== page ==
The growing frustration in the administration of U.S. President Barack Obama over the apparent stall in peace talks between Israel and the Palestinians continued to take its toll on Thursday, as the president's Middle East adviser Dennis Ross stepped down from his post.
News of Ross' resignation comes just months after U.S. Special Envoy to the Middle East George Mitchell stepped down, and the departure of Dan Shapiro, senior director for the Middle East and North Africa of the U.S. National Security Council, ahead of his nomination as U.S. envoy to Israel.
It seems that the move also signals that, with an election year on his hands, the American president isn't expected to invest too much of his time in the stalled Middle East peace process.
According to a New York Times report, Ross, Prime Minister Benjamin Netanyahu's closest ally in the Obama administration, announced his intention to resign during a luncheon with Jewish leaders, saying he was leaving to spend more time with his family.
In a statement published Thursday, Ross said that "After nearly three years of serving in the administration, I am going to be leaving to return to private life," saying he was leaving "with mixed feelings."
"It has been an honor to work in the Obama Administration and to serve this President, particularly during a period of unprecedented change in the broader Middle East," the U.S. official said.
However, Ross said that he had his wife he "would return to government for only two years and we both agreed it is time to act on my promise."
"I am grateful to President Obama for having given me the opportunity once again to work on a wide array of Middle Eastern issues and challenges and to support his efforts to promote peace in the region," he added.
Speaking of Ross' decision to step down, White House press secretary Jay Carney said that when Obama's Mideast adviser "originally joined the Administration, he made it clear that given commitments to his family, he would remain for only two years."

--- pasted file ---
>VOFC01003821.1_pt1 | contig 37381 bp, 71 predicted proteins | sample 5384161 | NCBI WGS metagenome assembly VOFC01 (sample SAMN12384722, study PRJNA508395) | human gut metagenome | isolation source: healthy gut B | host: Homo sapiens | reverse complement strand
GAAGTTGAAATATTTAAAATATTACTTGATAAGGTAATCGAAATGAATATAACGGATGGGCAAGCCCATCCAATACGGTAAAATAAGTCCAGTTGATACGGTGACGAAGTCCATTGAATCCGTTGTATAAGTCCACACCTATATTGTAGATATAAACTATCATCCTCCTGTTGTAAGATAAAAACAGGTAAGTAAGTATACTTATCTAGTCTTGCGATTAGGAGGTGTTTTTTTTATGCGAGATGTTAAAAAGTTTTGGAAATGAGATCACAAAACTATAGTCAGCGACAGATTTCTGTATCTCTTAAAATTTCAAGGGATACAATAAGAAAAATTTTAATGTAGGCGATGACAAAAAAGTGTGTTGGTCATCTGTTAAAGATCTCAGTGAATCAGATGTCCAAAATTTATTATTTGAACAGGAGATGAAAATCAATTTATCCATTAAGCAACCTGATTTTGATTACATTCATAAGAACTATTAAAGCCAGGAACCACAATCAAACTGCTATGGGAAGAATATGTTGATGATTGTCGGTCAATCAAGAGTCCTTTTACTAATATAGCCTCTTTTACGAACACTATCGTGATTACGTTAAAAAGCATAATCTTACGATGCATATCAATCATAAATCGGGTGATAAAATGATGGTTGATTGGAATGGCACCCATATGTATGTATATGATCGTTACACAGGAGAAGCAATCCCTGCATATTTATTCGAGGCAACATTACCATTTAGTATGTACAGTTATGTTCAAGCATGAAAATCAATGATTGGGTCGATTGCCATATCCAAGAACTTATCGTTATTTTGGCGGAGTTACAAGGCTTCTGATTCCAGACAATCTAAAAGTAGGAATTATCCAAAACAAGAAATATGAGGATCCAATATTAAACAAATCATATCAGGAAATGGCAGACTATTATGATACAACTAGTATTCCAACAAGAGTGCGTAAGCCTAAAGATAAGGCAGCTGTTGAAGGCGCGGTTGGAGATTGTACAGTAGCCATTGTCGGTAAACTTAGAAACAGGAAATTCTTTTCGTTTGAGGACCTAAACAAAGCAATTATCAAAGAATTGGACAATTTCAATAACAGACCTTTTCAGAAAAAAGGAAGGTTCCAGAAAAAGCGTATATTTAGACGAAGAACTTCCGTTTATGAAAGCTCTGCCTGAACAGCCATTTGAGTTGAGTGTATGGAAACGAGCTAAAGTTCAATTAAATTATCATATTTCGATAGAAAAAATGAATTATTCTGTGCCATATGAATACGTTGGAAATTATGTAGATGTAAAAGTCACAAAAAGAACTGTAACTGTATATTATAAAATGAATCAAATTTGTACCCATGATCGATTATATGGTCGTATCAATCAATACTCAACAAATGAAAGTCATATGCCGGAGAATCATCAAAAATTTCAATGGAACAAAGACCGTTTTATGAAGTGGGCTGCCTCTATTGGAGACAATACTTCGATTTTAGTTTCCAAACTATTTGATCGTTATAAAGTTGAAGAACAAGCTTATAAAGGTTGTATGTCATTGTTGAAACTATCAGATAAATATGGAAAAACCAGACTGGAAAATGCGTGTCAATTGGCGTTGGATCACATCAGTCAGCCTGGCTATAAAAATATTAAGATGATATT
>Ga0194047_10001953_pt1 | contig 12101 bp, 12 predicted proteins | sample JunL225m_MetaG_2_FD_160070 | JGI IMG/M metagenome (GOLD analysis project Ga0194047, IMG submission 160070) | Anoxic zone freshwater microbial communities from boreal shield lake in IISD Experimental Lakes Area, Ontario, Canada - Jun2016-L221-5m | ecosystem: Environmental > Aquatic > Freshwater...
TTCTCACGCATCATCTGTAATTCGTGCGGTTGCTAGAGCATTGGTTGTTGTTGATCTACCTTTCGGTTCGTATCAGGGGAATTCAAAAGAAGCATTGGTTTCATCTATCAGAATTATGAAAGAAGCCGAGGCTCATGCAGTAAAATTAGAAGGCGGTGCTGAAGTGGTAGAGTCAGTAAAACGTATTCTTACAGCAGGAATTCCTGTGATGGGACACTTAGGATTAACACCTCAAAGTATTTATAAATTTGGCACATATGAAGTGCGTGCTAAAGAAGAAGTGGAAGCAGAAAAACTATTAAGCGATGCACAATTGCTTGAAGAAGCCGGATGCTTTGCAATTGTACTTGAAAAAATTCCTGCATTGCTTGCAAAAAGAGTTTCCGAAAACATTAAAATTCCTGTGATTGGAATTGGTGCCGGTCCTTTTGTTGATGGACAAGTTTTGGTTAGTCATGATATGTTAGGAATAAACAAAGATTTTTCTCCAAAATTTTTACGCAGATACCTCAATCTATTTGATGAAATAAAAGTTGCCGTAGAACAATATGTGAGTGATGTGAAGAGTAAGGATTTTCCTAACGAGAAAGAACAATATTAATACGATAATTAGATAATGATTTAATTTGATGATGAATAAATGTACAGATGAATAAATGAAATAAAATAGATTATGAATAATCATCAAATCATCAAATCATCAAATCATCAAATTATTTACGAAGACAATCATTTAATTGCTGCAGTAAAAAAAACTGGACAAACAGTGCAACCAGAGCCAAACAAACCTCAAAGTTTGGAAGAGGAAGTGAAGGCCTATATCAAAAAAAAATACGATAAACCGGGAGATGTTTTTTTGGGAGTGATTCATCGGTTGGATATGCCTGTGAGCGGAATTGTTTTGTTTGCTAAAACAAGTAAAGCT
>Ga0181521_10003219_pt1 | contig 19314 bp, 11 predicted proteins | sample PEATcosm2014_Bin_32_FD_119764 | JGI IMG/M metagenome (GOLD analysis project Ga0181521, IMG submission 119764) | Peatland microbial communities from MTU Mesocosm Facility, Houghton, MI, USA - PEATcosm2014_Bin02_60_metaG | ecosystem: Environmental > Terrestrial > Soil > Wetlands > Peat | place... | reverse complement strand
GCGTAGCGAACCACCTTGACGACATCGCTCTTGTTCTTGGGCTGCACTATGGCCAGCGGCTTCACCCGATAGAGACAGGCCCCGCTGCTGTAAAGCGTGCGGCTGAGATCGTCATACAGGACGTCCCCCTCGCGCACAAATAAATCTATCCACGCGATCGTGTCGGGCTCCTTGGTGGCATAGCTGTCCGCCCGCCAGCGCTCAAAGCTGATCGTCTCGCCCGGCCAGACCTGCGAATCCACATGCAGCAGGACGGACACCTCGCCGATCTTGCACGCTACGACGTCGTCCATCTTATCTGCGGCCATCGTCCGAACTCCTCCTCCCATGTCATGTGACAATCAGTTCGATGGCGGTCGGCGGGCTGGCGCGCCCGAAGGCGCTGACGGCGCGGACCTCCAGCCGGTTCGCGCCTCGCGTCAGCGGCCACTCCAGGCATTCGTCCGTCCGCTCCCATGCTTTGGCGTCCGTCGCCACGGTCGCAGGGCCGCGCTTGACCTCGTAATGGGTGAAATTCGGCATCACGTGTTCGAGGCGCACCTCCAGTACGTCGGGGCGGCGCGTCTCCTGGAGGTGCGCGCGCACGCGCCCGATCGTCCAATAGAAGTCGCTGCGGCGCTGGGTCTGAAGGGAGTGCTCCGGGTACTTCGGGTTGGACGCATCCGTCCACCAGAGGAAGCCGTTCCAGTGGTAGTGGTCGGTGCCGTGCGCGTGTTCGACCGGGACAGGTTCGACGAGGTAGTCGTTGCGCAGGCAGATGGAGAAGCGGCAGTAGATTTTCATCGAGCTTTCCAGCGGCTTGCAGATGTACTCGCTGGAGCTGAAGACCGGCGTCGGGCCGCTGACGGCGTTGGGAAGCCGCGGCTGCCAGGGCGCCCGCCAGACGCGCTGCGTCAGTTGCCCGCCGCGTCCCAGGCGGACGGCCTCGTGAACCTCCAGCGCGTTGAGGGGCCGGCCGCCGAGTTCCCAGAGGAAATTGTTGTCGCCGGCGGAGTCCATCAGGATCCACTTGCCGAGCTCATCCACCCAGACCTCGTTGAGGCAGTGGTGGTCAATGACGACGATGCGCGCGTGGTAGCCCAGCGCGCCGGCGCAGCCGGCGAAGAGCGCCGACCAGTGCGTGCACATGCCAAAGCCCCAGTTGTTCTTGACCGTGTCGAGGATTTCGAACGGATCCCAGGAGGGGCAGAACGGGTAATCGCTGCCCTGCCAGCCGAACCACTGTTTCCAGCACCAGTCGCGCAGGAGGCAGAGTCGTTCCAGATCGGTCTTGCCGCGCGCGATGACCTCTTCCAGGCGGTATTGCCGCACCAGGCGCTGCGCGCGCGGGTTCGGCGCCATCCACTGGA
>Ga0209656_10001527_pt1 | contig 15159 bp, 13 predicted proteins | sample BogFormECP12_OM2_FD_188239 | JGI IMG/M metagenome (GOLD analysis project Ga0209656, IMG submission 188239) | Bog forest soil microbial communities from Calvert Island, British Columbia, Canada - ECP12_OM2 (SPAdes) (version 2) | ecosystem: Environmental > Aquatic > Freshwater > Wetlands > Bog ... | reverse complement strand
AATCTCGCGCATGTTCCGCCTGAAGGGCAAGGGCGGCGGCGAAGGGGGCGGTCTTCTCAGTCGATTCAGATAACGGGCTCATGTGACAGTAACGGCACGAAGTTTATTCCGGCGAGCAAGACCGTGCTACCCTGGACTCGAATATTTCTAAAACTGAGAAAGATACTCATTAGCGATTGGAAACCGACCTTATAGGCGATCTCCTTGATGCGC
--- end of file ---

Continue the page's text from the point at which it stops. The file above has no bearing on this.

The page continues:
"In light of the developments in the broader Middle East, the President appreciates his extending that by nearly a year and looks forward to being able to draw on his council periodically going forward," Carney added.
Asked how Ross's departure will affect the peace process, he said: "I think you can expect us to build on the good work that he's done here going forward."
Carney added at the press briefing that Ross "was very much a part and an architect of the sanctions regime and the effort to pressure and isolate Iran and has been at the forefront of our deliberations about handling the Arab Spring, the remarkable events we've seen in the Middle East and North Africa this year."
"He's certainly served his country and this administration, this president very well.
I think the fact that Dennis Ross, somebody with his remarkable experience and long service, stayed as long as he did give, how often he's served in the past, is testimony to his dedication to the issues that he's been involved in for so many years, his dedication to the administration, to this president," he added
Ross is considered to be a controversial figure both within the American administration and by Palestinian leaders.
His tenure was plagued with tension with special envoy Mitchell. At times, the two refused to speak to one another, partly over Ross' tendency to hold talks with Israeli officials behind Mitchell's back. This was the case in September and November 2010, when Ross tried to convince Prime Minister Benjamin Netanyahu to freeze settlement construction in exchange to American assurances as well as a security aid package.
Palestinian officials, headed by Palestinian President Mahmoud Abbas, considered Ross to be Netanyahu's representative in the White House. For a significant period, Ross refrained from meeting PA officials in Ramallah, often holding talks with Israeli officials only during his visits to the region.
He is a seasoned diplomat, serving as Mideast envoy during former President Bill Clinton's two terms, from 1992 to 2000. He was also involved in Israel's peace talks with Syria during the administration of Prime Minister Yitzhak Rabin, and had a central role in the implementation of the Oslo Accords.
Ross also filled a significant role in the talks leading up to the Hebron agreement and the Wye Riber Memorandum during Netanyahu's first term as Prime Minister, as well as during former Prime Minister Ehud Barak's talks with former PA chief Yasser Arafat in Camp David.
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